Arrogance of any kind is never healthy. It blindsides and destroys. It is easy to look at how other people live their lives, the decisions they make and think, “That could never be me…” Or, “I could never be that dumb or depraved…” At a safe distance from the crucible it s easy to think you are immune from failure or challenge. I thought I’d echo the words a friend said to me, “… you are not as immune as you think…”

Life and leadership are not without trials. Different circumstances affect people in varied ways. One can never fully know everything when you see others fail. How we view or process others’ failure to respond to challenges says a lot about us.

We need to learn from others’ mistakes while steering away from judgment. You can get so focused on judgment we lose sight of lessons. (Sometimes it is people you look up to, that will let you down.)

As you critique, review, or comment, remember: it is nothing but pride to assume immunity on your part. Have you considered: could those you critique have thought the same. Is it possible there’s a day they declared it could never be them or that they could never do x, y, z…?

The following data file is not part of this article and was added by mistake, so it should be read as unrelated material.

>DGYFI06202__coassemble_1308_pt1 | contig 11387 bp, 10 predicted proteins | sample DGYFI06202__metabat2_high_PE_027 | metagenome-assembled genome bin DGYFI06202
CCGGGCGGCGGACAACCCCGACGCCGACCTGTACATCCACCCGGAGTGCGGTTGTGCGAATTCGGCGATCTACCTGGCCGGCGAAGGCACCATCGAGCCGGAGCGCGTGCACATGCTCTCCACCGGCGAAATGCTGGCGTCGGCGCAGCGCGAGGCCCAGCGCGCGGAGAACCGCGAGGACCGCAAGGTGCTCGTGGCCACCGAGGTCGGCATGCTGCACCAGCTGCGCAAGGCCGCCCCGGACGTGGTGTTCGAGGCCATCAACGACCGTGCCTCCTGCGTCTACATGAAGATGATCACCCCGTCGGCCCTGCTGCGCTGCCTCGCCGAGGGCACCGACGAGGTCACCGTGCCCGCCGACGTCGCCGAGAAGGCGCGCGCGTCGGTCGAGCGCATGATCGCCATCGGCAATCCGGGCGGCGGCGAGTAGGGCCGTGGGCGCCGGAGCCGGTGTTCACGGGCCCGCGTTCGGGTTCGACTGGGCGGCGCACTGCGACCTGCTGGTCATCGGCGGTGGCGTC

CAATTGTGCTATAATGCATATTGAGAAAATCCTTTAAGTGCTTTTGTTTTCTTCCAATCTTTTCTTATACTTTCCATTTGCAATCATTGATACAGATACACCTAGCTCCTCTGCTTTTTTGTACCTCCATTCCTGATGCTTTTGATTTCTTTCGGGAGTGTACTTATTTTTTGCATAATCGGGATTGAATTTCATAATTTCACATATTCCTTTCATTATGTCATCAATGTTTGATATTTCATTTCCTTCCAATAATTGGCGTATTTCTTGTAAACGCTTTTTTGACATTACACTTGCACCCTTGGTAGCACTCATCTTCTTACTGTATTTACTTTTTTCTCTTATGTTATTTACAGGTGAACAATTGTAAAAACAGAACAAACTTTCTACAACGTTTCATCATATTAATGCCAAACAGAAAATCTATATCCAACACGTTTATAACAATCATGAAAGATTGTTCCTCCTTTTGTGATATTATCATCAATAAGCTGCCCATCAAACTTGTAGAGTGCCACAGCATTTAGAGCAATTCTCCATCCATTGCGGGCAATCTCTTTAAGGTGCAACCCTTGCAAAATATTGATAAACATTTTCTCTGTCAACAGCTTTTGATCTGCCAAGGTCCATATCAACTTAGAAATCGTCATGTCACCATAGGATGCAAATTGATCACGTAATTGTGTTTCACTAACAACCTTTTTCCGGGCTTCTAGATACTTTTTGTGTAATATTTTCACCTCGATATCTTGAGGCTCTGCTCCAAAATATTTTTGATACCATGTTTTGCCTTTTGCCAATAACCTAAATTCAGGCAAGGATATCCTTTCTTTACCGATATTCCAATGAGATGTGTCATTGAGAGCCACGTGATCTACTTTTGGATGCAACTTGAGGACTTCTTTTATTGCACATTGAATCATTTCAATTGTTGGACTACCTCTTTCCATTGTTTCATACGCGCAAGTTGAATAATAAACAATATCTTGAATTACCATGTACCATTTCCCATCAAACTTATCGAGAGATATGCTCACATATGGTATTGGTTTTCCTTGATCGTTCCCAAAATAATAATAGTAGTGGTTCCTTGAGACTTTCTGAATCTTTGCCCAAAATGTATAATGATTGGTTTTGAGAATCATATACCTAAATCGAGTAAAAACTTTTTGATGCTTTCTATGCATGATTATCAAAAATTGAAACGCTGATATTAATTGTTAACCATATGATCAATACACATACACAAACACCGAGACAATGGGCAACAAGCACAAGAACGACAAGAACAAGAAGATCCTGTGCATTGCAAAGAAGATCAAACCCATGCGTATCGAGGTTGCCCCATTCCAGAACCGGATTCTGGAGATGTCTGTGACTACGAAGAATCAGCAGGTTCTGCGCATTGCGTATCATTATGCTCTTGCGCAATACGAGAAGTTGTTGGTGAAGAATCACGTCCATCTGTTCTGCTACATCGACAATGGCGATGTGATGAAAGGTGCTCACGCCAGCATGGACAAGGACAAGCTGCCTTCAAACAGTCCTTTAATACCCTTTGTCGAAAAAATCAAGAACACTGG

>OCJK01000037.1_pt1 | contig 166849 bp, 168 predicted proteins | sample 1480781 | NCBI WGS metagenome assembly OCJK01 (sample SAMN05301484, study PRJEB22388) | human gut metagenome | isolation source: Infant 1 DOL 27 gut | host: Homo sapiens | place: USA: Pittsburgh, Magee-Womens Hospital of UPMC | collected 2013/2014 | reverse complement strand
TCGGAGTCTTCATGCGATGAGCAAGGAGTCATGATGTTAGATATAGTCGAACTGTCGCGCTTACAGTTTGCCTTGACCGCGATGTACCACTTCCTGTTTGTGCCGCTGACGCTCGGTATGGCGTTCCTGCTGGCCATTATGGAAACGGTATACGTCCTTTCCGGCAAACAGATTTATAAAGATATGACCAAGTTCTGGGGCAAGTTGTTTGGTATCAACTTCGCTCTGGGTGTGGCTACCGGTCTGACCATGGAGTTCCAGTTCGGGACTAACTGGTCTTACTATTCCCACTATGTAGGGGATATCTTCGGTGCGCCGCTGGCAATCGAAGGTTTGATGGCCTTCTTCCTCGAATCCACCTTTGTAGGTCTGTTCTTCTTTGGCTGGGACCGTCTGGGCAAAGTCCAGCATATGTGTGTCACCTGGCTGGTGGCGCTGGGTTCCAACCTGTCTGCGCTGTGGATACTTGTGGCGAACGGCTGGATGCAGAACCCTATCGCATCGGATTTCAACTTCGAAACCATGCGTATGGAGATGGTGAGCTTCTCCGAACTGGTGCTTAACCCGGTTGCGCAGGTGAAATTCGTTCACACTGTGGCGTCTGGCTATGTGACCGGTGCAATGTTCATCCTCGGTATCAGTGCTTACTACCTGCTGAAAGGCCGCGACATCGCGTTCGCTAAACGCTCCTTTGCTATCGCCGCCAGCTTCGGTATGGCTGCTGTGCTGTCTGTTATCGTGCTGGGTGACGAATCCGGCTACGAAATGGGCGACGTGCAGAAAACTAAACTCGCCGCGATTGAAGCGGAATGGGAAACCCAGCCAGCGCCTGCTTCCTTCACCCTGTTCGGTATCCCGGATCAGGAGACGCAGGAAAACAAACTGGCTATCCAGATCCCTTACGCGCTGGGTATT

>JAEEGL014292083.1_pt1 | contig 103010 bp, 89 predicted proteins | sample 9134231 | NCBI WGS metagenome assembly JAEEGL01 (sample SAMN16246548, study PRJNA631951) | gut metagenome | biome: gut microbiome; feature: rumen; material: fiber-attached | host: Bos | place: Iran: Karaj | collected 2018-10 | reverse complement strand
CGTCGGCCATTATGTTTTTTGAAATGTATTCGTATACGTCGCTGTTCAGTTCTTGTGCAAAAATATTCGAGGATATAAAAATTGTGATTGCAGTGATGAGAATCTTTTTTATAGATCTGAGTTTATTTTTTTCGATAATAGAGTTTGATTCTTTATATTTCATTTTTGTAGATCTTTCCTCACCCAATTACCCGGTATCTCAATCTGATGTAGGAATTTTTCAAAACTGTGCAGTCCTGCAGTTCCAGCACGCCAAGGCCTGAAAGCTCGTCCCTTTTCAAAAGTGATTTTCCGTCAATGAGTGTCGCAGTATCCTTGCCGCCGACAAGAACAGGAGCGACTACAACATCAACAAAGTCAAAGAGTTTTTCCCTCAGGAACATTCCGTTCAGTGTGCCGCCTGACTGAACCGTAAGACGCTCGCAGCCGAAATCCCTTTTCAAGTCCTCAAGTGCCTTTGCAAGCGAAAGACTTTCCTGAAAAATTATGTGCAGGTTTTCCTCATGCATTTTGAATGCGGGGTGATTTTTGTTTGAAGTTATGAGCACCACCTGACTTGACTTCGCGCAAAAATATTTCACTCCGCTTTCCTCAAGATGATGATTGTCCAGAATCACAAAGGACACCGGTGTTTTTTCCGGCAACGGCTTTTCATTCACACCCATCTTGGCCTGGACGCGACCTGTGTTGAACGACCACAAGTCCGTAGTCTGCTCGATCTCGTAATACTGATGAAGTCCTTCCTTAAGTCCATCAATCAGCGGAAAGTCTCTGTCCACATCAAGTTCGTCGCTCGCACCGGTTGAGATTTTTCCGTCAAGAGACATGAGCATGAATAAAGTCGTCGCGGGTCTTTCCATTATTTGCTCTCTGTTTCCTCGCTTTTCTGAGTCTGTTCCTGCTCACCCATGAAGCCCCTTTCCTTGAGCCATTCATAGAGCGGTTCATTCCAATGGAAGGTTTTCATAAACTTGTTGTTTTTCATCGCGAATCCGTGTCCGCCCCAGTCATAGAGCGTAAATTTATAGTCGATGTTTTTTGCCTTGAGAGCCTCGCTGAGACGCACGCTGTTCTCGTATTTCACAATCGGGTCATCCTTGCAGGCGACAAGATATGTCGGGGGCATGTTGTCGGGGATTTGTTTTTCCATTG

Pride goes before destruction, and haughtiness before a fall – Solomon

Enter Humility

For both life and leadership, humility is necessary. It is what keeps us vigilant. It encourages us tread carefully. This is not a taking away of self-confidence, but a healthy caution. It is not being risk-averse but putting in measures that protect you from taking unnecessary risk.

[Tweet “Humility is a guardrail”]

Humility makes us candidates for counsel. As the wise king also said, “Plans go wrong for lack of advice; many advisers bring success”. Counsel can help steer us around our blind spots. When the only counsel you heed is your own, your demise is near.

PS: Don’t mistake self-pity for humility.

Humility makes room for admitting failure and mistakes. This makes for faster course correction. Pride will more concerned about image and saving face and less about progress. Humility puts the mission first.

As you reflect on the shortcomings you observe on those who ‘fail’, remember: you are not as immune as you think. Humility is the necessary vaccine and guardrail.

Published by Blessing Mpofu

just a guy changing the world

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